US Supreme Court Lifts Federal Eviction Moratorium

© REUTERS / WILL DUNHAMA "For Rent" sign is placed in front of a home in Arlington, Virginia, U.S., June 8, 2021
A For Rent sign is placed in front of a home in Arlington, Virginia, U.S., June 8, 2021 - Sputnik International, 1920, 27.08.2021
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The eviction moratorium was imposed by the US Centers for Disease Control and Prevention to prevent landlords from evicting those unable to pay rent as the coronavirus pandemic ravaged across the country.
The US Supreme Court on Thursday ruled to end the federal eviction moratorium, noting that any continuation of the program must be specifically authorized by Congress.
"If a federally imposed eviction moratorium is to continue, Congress must specifically authorize it. The application to vacate stay presented to The Chief Justice and by him referred to the Court is granted", the ruling reads. “It is up to Congress, not the CDC, to decide whether the public interest merits further action here."
The decision was supported by six justices, while three dissented.
© AP Photo / Jose Luis MaganaThe US Supreme Court is seen on Capitol Hill in Washington, Wednesday, June 30, 2021
The US Supreme Court is seen on Capitol Hill in Washington, Wednesday, June 30, 2021 - Sputnik International, 1920, 07.09.2021
The US Supreme Court is seen on Capitol Hill in Washington, Wednesday, June 30, 2021
The eviction moratorium imposed by the CDC in the early times of the coronavirus pandemic was upheld by a DC federal court, but only because it was an extension of a previous ban - something that was denied by the Biden administration.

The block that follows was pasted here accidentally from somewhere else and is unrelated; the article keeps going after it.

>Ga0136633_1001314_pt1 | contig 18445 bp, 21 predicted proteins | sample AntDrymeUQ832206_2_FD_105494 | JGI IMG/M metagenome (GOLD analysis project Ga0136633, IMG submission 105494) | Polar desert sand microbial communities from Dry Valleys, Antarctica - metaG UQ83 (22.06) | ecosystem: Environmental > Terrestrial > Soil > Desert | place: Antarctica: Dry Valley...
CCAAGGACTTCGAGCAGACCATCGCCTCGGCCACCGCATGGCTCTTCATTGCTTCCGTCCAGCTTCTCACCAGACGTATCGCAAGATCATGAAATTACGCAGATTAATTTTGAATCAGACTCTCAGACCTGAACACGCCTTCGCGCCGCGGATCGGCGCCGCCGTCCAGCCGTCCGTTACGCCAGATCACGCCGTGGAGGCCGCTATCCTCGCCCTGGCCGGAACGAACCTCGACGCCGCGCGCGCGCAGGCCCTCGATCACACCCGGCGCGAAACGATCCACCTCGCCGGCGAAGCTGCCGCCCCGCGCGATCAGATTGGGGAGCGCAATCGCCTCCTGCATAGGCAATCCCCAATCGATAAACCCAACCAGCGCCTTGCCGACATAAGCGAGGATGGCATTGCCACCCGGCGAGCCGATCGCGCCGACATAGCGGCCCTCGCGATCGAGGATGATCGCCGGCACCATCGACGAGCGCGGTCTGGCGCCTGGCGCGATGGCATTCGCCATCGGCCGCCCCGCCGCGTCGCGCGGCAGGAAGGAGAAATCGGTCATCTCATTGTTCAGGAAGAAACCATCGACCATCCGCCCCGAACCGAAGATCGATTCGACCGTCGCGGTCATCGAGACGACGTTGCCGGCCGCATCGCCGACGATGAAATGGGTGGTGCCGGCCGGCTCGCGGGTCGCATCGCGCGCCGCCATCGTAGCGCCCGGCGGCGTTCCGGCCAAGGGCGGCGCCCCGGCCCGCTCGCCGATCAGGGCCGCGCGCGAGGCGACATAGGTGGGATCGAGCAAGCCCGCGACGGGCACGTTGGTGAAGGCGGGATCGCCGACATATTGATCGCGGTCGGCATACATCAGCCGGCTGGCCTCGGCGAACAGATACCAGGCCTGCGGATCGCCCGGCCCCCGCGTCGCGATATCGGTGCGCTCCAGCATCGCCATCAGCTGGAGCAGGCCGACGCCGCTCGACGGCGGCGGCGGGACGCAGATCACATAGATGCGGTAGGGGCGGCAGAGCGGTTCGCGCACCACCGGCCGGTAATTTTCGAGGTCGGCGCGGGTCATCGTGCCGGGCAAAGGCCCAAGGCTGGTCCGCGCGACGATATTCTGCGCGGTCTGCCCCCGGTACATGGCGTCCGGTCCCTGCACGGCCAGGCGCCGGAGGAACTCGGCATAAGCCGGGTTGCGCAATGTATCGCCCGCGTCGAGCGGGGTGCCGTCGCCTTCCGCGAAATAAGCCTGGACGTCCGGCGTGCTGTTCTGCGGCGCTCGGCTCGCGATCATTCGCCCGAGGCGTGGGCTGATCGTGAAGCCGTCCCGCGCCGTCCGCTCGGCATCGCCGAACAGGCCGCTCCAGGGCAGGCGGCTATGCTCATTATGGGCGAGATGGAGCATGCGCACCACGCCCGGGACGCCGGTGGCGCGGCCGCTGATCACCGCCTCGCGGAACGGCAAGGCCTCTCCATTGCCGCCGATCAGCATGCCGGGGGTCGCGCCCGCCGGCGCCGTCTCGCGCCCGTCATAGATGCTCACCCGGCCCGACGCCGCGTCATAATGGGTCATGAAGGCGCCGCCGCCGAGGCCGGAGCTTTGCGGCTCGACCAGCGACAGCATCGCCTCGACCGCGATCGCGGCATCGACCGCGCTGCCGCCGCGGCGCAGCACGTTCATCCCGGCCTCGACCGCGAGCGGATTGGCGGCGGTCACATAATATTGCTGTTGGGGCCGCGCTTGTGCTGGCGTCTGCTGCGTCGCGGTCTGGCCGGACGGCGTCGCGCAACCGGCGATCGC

The order to extend the previous ban was issued after the 31 July expiration of the moratorium initially imposed by the Trump administration. Many Democrats called for an extension of the moratorium, particularly Representative Cori Bush, who organized a sleepover near the Capitol building in Washington DC to urge Congress to reconvene and extend the ban on evictions.
While the CDC's moratorium protected many tenants from being evicted in the middle of the coronavirus pandemic, particularly given the spread of the Delta variant, some real estate housing groups and landlord associations argued that it would cause massive economic problems.
“If there’s going to be a tsunami of anything, there’s a tsunami of debt out there,” the CEO of the National Apartment Association, Bob Pinnegar, told the National Review earlier in the month.
As of July, according to the US Census Bureau’s Household Pulse Survey, some 3.6 million people in the United States claim to be facing eviction for non-payment in the coming months, primarily due to job loss in the wake of the ongoing pandemic.
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